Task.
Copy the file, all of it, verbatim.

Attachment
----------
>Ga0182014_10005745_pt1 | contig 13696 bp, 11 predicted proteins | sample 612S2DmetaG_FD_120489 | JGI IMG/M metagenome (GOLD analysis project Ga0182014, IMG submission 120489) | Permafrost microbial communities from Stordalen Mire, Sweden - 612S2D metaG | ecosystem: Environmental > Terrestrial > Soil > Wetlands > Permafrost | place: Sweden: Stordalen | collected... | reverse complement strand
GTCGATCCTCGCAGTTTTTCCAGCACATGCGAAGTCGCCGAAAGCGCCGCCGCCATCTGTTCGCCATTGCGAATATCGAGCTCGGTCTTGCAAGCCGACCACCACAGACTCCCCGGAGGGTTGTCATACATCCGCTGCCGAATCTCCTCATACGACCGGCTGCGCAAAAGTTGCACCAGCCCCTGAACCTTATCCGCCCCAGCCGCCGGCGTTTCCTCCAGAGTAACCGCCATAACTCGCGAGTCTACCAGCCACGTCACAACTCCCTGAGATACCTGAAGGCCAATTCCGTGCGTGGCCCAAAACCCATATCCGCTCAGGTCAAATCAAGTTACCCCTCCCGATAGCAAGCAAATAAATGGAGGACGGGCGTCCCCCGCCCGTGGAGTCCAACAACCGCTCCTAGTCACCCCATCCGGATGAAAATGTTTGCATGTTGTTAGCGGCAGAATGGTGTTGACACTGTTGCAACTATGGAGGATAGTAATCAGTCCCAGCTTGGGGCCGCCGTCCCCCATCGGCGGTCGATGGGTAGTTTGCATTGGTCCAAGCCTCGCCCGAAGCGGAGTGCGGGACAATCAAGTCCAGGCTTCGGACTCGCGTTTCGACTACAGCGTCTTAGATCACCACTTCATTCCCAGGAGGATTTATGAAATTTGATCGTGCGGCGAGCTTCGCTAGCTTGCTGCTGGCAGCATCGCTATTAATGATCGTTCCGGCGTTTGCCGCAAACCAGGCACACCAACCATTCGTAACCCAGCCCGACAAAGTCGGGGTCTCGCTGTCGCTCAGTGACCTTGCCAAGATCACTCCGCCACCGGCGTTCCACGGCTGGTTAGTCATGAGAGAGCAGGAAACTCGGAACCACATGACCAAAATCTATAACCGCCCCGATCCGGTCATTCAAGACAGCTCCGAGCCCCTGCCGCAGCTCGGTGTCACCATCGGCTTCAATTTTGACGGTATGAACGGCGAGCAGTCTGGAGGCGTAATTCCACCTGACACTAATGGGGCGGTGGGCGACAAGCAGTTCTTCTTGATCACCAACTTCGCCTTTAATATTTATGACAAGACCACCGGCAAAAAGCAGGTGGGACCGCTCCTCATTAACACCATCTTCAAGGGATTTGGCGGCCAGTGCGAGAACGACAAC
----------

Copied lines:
>Ga0182014_10005745_pt1 | contig 13696 bp, 11 predicted proteins | sample 612S2DmetaG_FD_120489 | JGI IMG/M metagenome (GOLD analysis project Ga0182014, IMG submission 120489) | Permafrost microbial communities from Stordalen Mire, Sweden - 612S2D metaG | ecosystem: Environmental > Terrestrial > Soil > Wetlands > Permafrost | place: Sweden: Stordalen | collected... | reverse complement strand
GTCGATCCTCGCAGTTTTTCCAGCACATGCGAAGTCGCCGAAAGCGCCGCCGCCATCTGTTCGCCATTGCGAATATCGAGCTCGGTCTTGCAAGCCGACCACCACAGACTCCCCGGAGGGTTGTCATACATCCGCTGCCGAATCTCCTCATACGACCGGCTGCGCAAAAGTTGCACCAGCCCCTGAACCTTATCCGCCCCAGCCGCCGGCGTTTCCTCCAGAGTAACCGCCATAACTCGCGAGTCTACCAGCCACGTCACAACTCCCTGAGATACCTGAAGGCCAATTCCGTGCGTGGCCCAAAACCCATATCCGCTCAGGTCAAATCAAGTTACCCCTCCCGATAGCAAGCAAATAAATGGAGGACGGGCGTCCCCCGCCCGTGGAGTCCAACAACCGCTCCTAGTCACCCCATCCGGATGAAAATGTTTGCATGTTGTTAGCGGCAGAATGGTGTTGACACTGTTGCAACTATGGAGGATAGTAATCAGTCCCAGCTTGGGGCCGCCGTCCCCCATCGGCGGTCGATGGGTAGTTTGCATTGGTCCAAGCCTCGCCCGAAGCGGAGTGCGGGACAATCAAGTCCAGGCTTCGGACTCGCGTTTCGACTACAGCGTCTTAGATCACCACTTCATTCCCAGGAGGATTTATGAAATTTGATCGTGCGGCGAGCTTCGCTAGCTTGCTGCTGGCAGCATCGCTATTAATGATCGTTCCGGCGTTTGCCGCAAACCAGGCACACCAACCATTCGTAACCCAGCCCGACAAAGTCGGGGTCTCGCTGTCGCTCAGTGACCTTGCCAAGATCACTCCGCCACCGGCGTTCCACGGCTGGTTAGTCATGAGAGAGCAGGAAACTCGGAACCACATGACCAAAATCTATAACCGCCCCGATCCGGTCATTCAAGACAGCTCCGAGCCCCTGCCGCAGCTCGGTGTCACCATCGGCTTCAATTTTGACGGTATGAACGGCGAGCAGTCTGGAGGCGTAATTCCACCTGACACTAATGGGGCGGTGGGCGACAAGCAGTTCTTCTTGATCACCAACTTCGCCTTTAATATTTATGACAAGACCACCGGCAAAAAGCAGGTGGGACCGCTCCTCATTAACACCATCTTCAAGGGATTTGGCGGCCAGTGCGAGAACGACAAC